Good in-depth article via Wharton on use of MAC clauses. It will be amusing to watch this one play out now that Boston Scientific has lobbed a bid in near J&J's original price. Does J&J really believe Guidant's issues cripple it as an asset, or did J&J seize an opportunity to try and get a better price?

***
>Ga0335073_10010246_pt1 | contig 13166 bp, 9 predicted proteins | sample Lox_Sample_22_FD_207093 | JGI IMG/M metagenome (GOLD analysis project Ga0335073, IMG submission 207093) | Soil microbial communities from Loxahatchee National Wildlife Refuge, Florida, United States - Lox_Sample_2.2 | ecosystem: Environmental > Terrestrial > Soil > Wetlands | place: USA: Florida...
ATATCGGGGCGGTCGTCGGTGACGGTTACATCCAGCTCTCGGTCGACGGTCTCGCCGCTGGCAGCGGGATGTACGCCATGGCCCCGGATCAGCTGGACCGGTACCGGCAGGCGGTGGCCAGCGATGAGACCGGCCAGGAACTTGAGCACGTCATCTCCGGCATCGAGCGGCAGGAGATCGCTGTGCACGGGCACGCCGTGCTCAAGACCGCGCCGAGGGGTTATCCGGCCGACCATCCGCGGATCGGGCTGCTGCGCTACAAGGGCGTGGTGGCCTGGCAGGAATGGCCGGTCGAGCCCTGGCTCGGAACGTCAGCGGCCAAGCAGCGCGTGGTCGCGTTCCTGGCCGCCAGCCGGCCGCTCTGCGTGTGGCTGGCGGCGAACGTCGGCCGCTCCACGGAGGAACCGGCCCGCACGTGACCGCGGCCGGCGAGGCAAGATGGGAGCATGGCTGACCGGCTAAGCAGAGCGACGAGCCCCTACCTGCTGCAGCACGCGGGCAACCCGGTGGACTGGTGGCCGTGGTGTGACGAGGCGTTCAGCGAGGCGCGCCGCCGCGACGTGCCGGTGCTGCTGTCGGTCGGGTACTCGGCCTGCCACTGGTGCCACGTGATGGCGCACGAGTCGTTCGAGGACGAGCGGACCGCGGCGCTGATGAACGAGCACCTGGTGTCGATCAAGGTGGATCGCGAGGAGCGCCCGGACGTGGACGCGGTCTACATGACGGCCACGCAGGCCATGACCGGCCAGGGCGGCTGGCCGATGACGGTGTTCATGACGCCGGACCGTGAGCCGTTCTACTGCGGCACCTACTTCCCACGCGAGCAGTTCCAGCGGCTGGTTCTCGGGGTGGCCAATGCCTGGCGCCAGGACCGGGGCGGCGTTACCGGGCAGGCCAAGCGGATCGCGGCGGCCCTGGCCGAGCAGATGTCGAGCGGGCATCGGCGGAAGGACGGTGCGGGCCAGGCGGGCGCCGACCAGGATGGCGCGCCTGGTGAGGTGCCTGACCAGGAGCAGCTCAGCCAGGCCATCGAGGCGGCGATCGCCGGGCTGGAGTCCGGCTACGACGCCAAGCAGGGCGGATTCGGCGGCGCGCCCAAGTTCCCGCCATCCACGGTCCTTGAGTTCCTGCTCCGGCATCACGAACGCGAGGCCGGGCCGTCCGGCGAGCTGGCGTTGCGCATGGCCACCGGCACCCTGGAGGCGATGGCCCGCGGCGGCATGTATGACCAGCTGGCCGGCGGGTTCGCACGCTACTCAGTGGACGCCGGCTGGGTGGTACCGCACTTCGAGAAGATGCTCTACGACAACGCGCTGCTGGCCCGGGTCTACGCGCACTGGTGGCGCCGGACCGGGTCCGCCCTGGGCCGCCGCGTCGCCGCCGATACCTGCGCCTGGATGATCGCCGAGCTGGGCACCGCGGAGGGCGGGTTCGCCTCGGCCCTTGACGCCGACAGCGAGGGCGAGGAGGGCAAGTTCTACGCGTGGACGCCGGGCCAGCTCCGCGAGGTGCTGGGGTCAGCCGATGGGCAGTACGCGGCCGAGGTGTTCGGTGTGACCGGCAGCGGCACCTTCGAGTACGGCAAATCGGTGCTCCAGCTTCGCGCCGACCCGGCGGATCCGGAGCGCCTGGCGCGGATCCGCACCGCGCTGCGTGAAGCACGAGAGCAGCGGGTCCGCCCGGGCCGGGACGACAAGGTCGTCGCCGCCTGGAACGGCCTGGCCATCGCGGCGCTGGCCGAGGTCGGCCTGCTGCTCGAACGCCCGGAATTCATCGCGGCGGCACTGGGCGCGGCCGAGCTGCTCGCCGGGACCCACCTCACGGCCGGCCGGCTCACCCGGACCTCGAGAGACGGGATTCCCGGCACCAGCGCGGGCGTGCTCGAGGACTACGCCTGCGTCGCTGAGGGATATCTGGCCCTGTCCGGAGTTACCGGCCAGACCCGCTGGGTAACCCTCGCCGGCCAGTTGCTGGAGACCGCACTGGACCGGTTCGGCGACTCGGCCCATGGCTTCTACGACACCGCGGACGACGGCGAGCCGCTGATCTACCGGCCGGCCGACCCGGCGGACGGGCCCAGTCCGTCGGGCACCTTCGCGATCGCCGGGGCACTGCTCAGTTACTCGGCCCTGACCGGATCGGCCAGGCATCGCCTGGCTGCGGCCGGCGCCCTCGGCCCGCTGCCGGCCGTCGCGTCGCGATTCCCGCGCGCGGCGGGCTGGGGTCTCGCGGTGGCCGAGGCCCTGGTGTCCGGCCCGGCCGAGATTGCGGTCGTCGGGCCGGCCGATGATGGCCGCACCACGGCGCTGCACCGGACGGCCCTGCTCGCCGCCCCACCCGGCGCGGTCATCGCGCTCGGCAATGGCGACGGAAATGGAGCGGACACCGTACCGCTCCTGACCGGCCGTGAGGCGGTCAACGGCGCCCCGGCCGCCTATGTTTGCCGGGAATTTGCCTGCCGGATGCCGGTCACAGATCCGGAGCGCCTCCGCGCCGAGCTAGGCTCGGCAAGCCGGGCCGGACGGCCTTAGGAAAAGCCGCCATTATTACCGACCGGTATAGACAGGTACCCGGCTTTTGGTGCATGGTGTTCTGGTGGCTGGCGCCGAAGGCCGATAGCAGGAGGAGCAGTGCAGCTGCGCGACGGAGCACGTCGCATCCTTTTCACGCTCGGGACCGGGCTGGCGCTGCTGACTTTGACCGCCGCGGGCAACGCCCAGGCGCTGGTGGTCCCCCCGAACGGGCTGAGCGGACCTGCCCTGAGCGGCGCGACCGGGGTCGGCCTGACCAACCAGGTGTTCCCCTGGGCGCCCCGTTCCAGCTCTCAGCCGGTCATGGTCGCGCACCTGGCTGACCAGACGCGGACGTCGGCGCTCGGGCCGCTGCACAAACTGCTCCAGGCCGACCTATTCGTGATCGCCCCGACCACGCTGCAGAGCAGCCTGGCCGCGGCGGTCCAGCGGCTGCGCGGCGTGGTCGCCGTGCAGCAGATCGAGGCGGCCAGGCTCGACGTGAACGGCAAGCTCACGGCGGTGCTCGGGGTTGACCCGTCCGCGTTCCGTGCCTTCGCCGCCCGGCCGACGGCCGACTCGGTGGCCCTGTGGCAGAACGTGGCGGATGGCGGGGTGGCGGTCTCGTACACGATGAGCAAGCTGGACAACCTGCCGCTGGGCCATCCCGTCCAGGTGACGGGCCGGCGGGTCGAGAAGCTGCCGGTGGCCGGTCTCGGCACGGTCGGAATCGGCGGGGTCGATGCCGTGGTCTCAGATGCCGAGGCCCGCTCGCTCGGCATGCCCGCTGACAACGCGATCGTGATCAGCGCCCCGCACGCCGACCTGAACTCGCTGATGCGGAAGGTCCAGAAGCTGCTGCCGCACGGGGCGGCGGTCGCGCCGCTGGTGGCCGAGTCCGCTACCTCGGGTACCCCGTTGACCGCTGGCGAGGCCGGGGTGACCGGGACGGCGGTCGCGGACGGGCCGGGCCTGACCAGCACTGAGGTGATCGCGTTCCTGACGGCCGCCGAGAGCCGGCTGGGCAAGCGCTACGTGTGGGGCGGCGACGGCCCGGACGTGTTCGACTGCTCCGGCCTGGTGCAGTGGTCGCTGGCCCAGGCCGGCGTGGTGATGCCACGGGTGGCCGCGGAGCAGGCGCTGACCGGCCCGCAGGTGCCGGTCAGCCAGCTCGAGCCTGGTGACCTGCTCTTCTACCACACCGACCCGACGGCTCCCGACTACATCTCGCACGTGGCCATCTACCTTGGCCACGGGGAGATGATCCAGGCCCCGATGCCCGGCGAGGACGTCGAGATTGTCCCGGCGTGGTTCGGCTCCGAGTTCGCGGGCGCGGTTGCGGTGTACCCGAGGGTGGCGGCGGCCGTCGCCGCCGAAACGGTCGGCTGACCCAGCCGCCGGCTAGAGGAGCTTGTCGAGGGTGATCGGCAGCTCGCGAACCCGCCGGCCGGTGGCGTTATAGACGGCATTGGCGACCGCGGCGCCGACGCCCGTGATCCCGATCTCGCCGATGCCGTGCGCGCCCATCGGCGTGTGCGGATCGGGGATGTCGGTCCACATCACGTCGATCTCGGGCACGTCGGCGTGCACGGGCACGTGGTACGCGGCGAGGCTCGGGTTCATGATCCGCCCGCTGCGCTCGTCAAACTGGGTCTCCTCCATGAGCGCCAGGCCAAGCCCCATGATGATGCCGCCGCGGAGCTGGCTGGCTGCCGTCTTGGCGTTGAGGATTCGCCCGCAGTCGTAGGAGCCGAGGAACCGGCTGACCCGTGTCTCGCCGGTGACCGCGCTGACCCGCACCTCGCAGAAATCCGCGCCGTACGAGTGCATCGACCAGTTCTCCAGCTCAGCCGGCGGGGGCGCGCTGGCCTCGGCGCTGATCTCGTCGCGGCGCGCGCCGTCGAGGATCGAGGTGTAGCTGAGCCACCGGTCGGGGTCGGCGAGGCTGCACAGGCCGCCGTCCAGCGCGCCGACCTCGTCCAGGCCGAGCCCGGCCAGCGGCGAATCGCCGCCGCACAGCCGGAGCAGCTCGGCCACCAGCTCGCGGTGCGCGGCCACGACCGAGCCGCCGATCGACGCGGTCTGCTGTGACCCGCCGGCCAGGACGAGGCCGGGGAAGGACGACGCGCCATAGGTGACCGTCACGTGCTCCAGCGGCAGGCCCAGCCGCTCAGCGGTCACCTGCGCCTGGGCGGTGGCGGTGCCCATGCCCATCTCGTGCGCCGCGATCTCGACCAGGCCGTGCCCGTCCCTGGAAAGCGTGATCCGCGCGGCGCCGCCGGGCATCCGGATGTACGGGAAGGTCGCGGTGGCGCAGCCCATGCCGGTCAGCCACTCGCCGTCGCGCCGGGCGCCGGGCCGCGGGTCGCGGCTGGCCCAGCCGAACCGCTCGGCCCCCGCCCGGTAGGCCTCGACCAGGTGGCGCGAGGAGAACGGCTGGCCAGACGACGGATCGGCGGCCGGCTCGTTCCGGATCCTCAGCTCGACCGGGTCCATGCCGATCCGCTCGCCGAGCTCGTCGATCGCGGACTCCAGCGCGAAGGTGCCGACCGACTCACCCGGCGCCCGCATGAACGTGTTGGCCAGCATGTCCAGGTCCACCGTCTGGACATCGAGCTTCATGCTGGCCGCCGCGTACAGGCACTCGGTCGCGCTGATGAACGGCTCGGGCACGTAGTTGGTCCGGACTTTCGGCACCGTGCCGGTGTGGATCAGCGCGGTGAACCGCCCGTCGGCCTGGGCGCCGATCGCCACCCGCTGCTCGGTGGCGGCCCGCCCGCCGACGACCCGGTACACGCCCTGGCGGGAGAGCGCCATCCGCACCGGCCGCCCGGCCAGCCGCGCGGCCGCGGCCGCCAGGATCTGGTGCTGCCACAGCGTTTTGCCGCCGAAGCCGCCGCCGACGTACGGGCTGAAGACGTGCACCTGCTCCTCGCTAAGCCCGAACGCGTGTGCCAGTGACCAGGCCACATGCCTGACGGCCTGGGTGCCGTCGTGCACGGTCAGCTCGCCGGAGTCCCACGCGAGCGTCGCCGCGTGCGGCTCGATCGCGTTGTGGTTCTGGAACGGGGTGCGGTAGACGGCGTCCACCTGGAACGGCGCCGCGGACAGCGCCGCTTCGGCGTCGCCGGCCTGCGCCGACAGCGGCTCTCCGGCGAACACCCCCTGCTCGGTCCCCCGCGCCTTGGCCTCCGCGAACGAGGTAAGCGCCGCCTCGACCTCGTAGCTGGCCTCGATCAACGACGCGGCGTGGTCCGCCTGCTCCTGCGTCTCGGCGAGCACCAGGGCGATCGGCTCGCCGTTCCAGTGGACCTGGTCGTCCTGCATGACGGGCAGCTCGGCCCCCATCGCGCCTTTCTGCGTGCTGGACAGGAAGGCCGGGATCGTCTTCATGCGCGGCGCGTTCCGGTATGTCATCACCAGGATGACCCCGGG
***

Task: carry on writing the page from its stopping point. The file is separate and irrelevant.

The article also alludes to the complicated decision-making process a seller has to go through in evaluating multiple offers. Price is important, but not everything. In a stock deal, the seller has to decide which buyer will do better integrating and realizing the synergies of the deal, thus creating more shareholder value in the new company. Guidant will also obviously be concerned about certainty of getting to closing at the agreed-upon price, given their experience with J&J (my guess is that a Guidant - BSX deal will have a VERY specific MAC clause). In other situations, sellers have to be concerned about closing happening at all. Foreign buyers, companies with activist shareholders, and large buyers who by the merger create industry concentration all may find themselves needing to offer a premium price to win the deal.